• There is a level of contentment in being productive rather than doing nothing
  • There is a desire to be a part of something and achieve

All of these attributes can be transferred for use in the classroom, in other activities. The desire to achieve and be part of something, students getting involved because they obtain satisfaction in productivity, working well collaboratively and developing a sense of trust and respect for teachers and their peers all contribute to a positive classroom environment.  These skills, for example, can all relate to a class game of soccer or T-ball as well as working in groups to make a movie or drama skit.

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Working with Sploder cemented for me that these skills, values and motivation were present in the world of gaming and therefore made me believe that there are benefits in using gaming and virtual worlds in the classroom. For example, the ability to persist in designing my game demonstrated the need to try various options, be creative and learn to navigate the program, but eventually motivated me to successfully achieve a basic game. It also highlighted the advantage of gaming and virtual worlds in that they provide the ability to modify and adjust features to suit the abilities of the user, allowing all students to participate (Howell, 2014). The more confident I got, the better the features I added. As well as developing motor skills, it can also benefit creativity and the development of problem-solving skills.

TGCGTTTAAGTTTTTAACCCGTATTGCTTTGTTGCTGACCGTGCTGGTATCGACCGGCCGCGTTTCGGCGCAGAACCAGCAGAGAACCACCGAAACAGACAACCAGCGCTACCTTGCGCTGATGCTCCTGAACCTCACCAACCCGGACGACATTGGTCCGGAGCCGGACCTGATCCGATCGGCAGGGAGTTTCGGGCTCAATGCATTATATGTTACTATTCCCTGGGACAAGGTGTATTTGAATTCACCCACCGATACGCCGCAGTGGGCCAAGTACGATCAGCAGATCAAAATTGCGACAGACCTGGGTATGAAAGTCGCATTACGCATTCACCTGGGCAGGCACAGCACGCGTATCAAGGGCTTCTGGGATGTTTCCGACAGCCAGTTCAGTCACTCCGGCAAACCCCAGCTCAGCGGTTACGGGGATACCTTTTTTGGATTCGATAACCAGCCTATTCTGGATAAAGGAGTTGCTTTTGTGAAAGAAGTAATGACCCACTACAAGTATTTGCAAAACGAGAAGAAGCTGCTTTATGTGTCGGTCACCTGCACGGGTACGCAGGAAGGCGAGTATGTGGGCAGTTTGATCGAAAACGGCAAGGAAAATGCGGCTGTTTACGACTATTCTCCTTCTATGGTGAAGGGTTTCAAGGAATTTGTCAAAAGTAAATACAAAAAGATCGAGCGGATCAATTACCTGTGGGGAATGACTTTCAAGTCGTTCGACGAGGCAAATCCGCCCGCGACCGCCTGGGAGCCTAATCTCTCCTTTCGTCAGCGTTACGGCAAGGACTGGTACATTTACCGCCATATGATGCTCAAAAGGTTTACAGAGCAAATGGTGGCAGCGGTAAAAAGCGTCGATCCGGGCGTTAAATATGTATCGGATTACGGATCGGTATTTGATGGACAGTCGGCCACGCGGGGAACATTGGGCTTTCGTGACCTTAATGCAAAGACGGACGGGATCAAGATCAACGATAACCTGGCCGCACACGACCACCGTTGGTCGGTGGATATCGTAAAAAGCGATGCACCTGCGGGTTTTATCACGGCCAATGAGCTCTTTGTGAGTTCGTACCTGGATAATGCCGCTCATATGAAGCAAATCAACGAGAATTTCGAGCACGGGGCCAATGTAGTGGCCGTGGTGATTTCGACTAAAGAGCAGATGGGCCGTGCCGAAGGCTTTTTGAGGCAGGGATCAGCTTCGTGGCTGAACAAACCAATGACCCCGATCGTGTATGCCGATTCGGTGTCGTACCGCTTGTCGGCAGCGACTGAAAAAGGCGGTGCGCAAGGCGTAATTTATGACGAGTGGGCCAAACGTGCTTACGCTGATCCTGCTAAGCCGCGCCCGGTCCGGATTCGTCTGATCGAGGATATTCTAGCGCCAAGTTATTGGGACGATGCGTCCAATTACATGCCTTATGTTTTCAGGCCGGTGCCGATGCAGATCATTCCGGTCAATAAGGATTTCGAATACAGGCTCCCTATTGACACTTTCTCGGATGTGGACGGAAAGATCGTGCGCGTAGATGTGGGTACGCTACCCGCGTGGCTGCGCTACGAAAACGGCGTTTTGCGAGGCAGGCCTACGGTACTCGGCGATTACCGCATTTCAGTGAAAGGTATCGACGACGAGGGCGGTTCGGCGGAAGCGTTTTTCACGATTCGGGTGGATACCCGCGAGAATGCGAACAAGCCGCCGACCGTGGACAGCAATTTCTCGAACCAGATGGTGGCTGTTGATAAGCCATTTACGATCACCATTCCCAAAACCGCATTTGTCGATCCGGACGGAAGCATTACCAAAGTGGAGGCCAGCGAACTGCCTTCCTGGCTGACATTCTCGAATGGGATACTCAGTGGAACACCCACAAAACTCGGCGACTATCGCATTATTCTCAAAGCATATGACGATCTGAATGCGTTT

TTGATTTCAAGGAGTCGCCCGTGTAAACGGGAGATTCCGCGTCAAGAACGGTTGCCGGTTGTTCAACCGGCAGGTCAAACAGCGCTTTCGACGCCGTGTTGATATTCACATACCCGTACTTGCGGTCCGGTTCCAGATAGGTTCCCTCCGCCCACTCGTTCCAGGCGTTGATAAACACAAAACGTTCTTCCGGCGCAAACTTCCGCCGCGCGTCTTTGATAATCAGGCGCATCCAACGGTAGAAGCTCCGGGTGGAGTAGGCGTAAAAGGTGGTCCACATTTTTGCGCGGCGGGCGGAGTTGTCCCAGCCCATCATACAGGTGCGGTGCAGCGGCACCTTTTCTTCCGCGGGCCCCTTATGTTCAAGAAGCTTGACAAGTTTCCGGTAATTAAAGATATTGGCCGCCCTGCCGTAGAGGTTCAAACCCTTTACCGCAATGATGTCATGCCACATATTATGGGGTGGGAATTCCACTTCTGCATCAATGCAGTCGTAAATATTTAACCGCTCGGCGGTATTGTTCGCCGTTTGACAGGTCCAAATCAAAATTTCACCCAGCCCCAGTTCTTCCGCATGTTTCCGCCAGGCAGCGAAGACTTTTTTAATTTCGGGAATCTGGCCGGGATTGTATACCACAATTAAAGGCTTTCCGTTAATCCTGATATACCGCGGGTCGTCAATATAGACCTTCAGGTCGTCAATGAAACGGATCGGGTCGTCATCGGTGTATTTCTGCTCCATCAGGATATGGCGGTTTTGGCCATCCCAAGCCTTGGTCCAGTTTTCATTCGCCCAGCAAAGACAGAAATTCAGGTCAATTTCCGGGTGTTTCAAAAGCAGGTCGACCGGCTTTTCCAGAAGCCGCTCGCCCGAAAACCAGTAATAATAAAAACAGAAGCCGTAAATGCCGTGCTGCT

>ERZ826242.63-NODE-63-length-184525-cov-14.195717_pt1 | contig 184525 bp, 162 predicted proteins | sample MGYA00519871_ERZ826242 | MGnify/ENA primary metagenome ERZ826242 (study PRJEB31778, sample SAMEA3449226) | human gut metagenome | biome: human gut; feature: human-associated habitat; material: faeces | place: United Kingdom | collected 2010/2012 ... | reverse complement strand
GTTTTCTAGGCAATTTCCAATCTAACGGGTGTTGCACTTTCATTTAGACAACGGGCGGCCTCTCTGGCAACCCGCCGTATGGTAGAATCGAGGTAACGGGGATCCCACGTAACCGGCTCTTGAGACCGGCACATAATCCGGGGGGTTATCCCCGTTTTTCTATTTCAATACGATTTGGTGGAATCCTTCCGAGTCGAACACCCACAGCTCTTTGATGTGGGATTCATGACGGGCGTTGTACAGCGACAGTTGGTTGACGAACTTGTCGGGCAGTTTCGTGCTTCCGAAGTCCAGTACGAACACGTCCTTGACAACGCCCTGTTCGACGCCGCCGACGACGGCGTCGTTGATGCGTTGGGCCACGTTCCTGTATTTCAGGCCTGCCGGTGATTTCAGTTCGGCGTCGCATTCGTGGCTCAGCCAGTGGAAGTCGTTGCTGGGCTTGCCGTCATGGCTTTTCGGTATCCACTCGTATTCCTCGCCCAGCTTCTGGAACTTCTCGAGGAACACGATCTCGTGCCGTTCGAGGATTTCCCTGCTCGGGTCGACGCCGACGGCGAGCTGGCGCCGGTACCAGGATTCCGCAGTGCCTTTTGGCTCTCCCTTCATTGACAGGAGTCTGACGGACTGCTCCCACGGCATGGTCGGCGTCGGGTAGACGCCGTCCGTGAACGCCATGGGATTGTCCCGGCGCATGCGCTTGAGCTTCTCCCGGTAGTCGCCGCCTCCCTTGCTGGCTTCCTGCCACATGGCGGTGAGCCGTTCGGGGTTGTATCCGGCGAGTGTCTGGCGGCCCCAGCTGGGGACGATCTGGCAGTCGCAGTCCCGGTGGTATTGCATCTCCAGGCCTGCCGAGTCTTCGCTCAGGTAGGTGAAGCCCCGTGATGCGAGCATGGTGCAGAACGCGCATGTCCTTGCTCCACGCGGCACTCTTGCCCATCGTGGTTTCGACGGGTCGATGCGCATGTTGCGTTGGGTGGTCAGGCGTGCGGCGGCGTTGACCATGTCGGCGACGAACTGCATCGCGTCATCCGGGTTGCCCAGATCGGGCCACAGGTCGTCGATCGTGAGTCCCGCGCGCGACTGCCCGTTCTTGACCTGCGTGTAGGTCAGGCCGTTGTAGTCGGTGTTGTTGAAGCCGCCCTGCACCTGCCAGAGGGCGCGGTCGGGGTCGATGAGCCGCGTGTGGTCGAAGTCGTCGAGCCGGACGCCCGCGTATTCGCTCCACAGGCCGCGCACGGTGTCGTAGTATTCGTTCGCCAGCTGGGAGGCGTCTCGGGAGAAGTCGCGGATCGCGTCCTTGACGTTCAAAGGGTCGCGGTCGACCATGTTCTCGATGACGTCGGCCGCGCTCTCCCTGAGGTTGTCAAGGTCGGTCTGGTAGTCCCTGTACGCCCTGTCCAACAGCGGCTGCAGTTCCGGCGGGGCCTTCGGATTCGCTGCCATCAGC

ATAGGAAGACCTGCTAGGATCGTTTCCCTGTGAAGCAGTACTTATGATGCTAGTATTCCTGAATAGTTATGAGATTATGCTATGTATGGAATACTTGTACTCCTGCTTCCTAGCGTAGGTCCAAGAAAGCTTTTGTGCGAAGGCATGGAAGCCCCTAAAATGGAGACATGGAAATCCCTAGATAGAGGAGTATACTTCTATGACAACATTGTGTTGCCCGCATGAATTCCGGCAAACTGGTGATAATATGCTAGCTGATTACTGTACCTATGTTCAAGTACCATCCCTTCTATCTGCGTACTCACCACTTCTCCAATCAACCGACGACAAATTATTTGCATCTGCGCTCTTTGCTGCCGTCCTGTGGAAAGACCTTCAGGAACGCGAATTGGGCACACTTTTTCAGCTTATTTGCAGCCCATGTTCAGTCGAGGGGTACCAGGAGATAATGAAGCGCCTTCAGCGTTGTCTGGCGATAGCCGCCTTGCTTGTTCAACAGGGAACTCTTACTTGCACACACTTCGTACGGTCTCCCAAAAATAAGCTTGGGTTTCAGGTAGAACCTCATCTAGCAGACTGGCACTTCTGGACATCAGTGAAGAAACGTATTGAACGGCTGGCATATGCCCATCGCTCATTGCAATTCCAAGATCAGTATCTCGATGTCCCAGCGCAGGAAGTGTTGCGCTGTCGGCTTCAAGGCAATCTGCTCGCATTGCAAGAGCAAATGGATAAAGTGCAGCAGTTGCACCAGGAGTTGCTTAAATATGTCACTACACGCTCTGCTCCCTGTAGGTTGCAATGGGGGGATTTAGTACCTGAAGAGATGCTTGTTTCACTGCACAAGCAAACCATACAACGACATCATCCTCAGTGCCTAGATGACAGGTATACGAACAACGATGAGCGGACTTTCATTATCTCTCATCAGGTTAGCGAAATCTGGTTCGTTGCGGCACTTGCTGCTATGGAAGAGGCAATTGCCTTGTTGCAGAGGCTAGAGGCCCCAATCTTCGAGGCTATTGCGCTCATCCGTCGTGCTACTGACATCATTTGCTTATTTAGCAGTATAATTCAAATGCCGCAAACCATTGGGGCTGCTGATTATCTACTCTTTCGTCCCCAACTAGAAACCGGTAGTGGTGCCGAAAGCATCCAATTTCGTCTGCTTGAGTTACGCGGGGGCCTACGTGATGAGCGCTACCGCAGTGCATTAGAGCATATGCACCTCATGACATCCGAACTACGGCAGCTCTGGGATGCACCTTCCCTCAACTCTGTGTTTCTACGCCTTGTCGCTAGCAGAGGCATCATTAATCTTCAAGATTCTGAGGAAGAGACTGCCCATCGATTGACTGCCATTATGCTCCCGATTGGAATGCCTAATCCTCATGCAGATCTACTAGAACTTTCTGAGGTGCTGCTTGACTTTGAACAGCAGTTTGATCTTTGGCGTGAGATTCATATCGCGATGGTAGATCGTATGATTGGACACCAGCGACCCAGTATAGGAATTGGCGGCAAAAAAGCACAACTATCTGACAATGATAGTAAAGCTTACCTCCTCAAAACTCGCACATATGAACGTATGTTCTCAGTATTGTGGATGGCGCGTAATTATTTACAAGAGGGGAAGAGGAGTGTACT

Ultimately, it comes down to finding a balance between applying these digital resources as well as others in order to satisfy learning and build our future generations’ digital fluency.


Howell, J. (2014). Teaching with ICT: digital pedagogies for collaboration & creativity. Melbourne, VIC. Oxford University Press.

TED. (2010, February). Gaming can make a better world. Retrieved from

Digital Fluency

In week six, we explored the need as teachers to be digitally fluent as well as working with students to develop their fluency. There is an expectation that primary students will have developed a certain competency and fluency in some technologies such as word processing, spreadsheets, web searching skills, animation, podcasting, presentation software, blogging, social networks, publishing movie making and web design (Howell, 2014) by the time they move onto high school.